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Activity Overview



As students read, a storyboard can serve as a helpful character reference log. This log (also called a character map) allows students to recall relevant information about important characters. When reading a novel, small attributes and details frequently become important as the plot progresses. With character mapping, students will record this information, helping them follow along and catch the subtleties which make reading more enjoyable!

For this more advanced character map, try using “OSCAR” so students can analyze multiple aspects of a character.


DEFINITION EXAMPLE
O
Other Character's Comments

What do other characters say about the character?

"She ugly. He say. But she ain't no stranger to hard work. And she clean... Fact is, he say, I got to git rid of her. She too old to be living here at home. And she a bad influence on my other girls." - Pa

S
Speech

What does the character say about others or themselves? How can we infer meaning and traits from what a character says?

"I feel bad sometime Nettie done pass me in learnin. But look like nothing she say can git in my brain and stay. She try to tell me something bout the ground not being flat. I just say, Yeah, like I know it. I never tell her how flat it look to me."

C
Physical Characteristics

What does the character look like? What descriptive words are used to describe them?

Skinny, plain, not very pretty

A
Author's Attitude

How does the author feel about this character?

The author paints Celie as self-conscious and unsure of herself. Celie thinks she might deserve better, but doesn't know how to believe it until Shug comes along.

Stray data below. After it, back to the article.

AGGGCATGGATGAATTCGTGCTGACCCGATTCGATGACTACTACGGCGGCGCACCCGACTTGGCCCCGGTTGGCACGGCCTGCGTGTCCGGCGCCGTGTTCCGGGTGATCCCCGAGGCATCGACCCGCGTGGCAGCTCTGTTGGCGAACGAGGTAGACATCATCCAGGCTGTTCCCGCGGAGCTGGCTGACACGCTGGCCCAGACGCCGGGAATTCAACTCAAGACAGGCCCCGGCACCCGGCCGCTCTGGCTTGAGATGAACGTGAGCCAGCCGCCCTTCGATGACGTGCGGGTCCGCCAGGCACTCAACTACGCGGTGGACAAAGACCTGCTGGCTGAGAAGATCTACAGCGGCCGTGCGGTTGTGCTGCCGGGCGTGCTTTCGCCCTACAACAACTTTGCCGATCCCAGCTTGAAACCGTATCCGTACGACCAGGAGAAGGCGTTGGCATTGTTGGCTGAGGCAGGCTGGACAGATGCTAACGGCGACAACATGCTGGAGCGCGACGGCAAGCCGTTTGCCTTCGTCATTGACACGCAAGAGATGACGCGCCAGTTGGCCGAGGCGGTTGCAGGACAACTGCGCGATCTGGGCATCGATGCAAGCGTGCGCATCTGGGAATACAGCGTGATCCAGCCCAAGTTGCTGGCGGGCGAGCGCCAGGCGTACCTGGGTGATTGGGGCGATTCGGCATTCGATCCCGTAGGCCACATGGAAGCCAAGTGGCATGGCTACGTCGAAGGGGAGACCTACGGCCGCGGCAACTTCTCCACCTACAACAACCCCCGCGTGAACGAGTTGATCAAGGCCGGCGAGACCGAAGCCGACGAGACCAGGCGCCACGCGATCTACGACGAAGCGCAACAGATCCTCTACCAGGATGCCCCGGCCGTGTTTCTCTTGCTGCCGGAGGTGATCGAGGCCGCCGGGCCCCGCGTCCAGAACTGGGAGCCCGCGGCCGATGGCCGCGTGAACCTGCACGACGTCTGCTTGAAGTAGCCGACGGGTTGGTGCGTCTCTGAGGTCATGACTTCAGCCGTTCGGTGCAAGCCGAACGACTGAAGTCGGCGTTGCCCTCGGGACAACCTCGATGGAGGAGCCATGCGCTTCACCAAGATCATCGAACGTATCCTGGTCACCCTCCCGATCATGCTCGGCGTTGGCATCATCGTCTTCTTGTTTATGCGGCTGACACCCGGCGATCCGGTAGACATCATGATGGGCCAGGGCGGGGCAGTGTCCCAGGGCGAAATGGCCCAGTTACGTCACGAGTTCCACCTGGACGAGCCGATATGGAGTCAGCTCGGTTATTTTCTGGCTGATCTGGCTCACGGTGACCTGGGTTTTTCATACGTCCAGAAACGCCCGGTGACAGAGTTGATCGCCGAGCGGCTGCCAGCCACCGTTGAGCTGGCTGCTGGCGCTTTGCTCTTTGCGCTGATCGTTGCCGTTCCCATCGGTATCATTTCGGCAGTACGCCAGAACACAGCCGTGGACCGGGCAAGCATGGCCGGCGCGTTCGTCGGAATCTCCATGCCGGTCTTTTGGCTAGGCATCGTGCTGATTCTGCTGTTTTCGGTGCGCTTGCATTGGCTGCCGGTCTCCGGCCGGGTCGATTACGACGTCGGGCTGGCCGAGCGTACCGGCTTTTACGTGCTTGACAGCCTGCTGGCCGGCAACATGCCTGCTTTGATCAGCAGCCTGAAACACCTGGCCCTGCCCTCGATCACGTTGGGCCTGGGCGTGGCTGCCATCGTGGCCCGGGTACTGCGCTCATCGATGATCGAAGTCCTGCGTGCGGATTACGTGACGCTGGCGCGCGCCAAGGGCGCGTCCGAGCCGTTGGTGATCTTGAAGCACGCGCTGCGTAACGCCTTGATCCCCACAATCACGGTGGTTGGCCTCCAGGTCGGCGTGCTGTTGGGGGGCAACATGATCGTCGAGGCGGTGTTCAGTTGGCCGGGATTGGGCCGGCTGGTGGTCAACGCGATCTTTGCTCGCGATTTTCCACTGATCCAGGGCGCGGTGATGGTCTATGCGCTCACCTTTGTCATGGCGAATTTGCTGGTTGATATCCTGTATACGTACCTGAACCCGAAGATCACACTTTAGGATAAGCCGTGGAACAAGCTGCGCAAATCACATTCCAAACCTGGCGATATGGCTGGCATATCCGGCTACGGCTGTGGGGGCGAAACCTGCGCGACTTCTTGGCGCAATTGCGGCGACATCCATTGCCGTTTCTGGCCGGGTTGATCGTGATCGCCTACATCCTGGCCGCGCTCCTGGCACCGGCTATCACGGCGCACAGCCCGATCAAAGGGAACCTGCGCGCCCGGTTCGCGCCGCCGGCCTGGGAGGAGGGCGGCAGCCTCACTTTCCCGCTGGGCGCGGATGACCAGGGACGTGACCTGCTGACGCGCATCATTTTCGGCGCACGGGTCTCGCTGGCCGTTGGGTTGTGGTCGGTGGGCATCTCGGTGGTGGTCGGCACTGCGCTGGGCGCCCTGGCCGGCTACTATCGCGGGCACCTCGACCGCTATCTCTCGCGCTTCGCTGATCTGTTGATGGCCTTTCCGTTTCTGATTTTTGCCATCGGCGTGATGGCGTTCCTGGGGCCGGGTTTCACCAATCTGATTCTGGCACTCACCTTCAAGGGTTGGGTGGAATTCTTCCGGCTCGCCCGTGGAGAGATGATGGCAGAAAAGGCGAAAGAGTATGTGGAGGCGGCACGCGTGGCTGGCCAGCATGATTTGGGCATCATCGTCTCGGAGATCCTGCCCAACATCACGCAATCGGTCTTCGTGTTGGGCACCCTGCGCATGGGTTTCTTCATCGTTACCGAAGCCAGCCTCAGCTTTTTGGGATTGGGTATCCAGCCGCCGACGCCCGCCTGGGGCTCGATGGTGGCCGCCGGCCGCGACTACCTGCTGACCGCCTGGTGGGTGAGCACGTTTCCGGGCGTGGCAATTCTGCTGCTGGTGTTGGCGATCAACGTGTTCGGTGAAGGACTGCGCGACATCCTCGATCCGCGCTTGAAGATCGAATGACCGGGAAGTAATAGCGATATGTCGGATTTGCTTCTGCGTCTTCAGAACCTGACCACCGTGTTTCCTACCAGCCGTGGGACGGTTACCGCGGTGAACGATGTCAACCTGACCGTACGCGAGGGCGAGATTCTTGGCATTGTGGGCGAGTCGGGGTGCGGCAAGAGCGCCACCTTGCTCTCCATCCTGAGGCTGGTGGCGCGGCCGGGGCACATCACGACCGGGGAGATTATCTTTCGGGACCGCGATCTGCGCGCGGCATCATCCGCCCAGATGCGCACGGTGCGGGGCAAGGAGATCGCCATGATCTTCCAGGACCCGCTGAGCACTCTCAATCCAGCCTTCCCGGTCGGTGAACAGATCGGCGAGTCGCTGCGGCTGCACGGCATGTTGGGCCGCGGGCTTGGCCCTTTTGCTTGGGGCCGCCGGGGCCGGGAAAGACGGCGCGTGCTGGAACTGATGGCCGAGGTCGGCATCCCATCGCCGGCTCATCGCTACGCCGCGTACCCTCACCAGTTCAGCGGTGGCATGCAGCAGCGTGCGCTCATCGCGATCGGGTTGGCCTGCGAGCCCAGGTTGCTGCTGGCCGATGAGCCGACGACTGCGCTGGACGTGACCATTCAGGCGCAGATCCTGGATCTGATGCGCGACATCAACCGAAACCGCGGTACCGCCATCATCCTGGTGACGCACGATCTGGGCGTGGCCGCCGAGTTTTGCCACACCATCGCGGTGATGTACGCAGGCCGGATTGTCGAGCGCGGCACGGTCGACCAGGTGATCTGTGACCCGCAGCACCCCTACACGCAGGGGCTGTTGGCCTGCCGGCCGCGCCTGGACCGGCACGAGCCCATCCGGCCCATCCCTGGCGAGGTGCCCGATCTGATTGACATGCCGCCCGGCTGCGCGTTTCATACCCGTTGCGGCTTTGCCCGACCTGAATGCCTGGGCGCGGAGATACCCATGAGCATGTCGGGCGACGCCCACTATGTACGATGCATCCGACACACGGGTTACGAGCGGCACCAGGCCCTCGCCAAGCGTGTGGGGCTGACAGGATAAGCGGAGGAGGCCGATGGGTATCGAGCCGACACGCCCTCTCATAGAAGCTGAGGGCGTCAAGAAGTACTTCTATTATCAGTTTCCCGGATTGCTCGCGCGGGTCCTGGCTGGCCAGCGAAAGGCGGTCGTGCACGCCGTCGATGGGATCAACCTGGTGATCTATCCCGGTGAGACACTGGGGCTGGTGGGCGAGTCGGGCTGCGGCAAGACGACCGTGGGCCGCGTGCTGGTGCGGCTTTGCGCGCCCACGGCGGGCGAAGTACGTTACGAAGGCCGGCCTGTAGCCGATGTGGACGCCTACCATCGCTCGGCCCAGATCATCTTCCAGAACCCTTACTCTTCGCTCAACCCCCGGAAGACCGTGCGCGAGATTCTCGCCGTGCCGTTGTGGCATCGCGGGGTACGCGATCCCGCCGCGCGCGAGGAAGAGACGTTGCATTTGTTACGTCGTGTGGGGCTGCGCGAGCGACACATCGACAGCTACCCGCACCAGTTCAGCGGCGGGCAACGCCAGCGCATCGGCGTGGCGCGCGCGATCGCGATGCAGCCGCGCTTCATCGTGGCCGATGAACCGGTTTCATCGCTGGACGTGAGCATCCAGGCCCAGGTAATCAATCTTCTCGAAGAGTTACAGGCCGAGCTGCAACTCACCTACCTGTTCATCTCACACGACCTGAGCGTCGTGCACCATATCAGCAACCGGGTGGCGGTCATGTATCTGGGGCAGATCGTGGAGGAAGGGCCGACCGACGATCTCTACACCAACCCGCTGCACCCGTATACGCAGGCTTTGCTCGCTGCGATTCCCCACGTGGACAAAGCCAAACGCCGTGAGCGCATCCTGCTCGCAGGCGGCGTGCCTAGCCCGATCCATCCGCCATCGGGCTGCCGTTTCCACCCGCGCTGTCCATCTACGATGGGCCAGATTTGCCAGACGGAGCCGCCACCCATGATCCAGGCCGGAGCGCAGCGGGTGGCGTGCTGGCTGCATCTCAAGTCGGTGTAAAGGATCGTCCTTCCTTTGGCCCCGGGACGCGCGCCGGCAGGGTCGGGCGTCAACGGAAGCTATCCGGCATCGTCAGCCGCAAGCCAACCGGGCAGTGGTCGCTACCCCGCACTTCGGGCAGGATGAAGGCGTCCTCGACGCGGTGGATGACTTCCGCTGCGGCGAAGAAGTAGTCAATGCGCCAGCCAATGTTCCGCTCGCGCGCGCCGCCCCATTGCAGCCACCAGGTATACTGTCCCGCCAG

R
Reader's Reaction

How do you, as the reader, feel about the character?

Celie is sweet and kind and selfless, but the men in her life treat her like trash. Even the children treat Celie like she doesn't deserve love. It's infuriating and sad.


Lesson Plan Reference

Grade Level 9-10

Difficulty Level 3 (Developing to Mastery)

Type of Assignment Individual

Type of Activity: Character Map

Common Core Standards
  • [ELA-Literacy/W/9-10/5] Develop and strengthen writing as needed by planning, revising, editing, rewriting, or trying a new approach, focusing on addressing what is most significant for a specific purpose and audience. (Editing for conventions should demonstrate command of Language standards 1–3 up to and including grades 9–10)
  • [ELA-Literacy/W/9-10/6] Use technology, including the Internet, to produce, publish, and update individual or shared writing products, taking advantage of technology’s capacity to link to other information and to display information flexibly and dynamically
  • [ELA-Literacy/W/9-10/10] Write routinely over extended time frames (time for research, reflection, and revision) and shorter time frames (a single sitting or a day or two) for a range of tasks, purposes, and audiences

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Template and Class Instructions